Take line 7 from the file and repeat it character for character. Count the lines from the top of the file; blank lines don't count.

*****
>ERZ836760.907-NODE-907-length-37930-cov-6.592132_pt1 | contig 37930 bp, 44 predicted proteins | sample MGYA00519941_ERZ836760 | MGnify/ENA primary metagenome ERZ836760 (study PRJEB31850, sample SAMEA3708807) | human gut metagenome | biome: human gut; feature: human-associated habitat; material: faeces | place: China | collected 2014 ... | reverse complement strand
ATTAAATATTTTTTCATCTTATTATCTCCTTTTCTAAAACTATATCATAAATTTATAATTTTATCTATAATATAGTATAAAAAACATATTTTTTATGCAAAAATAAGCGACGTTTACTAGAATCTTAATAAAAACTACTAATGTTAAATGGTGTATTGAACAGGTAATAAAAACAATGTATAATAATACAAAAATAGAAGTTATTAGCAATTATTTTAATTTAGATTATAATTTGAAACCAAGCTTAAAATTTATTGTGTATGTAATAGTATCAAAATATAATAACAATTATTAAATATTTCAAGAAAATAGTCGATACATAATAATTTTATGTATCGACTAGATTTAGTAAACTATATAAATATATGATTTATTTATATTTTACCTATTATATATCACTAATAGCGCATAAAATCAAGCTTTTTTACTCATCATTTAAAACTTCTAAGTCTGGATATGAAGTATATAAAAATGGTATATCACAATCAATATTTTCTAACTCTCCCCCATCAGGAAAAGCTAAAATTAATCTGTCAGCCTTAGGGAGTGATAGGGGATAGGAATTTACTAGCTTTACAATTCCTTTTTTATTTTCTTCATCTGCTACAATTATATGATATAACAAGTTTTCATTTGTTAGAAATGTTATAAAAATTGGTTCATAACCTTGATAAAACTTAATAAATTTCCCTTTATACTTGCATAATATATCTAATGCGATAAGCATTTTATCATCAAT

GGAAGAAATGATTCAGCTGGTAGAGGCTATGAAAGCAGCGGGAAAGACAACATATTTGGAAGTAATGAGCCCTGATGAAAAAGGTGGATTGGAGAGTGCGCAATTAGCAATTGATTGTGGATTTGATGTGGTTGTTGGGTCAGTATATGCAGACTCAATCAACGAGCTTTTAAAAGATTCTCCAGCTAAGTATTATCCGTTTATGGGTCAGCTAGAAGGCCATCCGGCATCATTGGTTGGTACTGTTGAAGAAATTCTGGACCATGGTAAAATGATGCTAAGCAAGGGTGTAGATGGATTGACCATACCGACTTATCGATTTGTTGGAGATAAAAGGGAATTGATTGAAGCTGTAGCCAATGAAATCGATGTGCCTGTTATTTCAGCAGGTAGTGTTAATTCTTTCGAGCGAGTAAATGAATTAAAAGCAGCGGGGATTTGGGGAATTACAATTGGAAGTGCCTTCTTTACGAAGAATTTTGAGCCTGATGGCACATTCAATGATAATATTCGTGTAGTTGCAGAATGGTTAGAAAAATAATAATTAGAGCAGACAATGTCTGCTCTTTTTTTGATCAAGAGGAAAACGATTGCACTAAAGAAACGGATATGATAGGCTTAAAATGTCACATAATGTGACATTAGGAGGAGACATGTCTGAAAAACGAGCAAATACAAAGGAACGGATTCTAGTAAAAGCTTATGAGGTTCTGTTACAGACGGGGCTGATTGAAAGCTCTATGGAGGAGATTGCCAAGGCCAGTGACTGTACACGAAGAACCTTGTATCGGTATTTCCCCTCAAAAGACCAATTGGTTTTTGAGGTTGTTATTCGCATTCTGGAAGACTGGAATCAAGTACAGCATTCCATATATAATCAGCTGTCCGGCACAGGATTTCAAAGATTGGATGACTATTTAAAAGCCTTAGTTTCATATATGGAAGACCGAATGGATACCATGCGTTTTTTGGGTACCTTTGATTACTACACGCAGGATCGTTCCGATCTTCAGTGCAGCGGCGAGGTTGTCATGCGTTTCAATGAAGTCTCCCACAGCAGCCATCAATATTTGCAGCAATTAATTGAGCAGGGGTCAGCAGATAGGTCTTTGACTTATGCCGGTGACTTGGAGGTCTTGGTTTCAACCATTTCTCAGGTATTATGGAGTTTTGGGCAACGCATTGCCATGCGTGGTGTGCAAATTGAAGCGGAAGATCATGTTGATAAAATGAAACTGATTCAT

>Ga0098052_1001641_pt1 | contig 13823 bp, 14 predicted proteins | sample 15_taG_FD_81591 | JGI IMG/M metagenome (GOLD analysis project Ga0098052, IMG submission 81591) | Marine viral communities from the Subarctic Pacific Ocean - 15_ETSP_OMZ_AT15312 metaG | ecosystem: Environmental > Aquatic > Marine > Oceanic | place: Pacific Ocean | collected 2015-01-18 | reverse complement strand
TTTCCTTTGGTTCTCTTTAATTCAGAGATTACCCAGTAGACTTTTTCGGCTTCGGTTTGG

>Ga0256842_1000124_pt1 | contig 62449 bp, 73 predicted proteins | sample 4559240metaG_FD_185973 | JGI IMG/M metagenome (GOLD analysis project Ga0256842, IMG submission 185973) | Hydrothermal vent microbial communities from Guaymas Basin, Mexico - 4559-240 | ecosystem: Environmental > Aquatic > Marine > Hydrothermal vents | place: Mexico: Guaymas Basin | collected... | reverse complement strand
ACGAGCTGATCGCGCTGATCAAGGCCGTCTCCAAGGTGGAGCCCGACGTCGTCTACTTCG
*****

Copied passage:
ACGAGCTGATCGCGCTGATCAAGGCCGTCTCCAAGGTGGAGCCCGACGTCGTCTACTTCG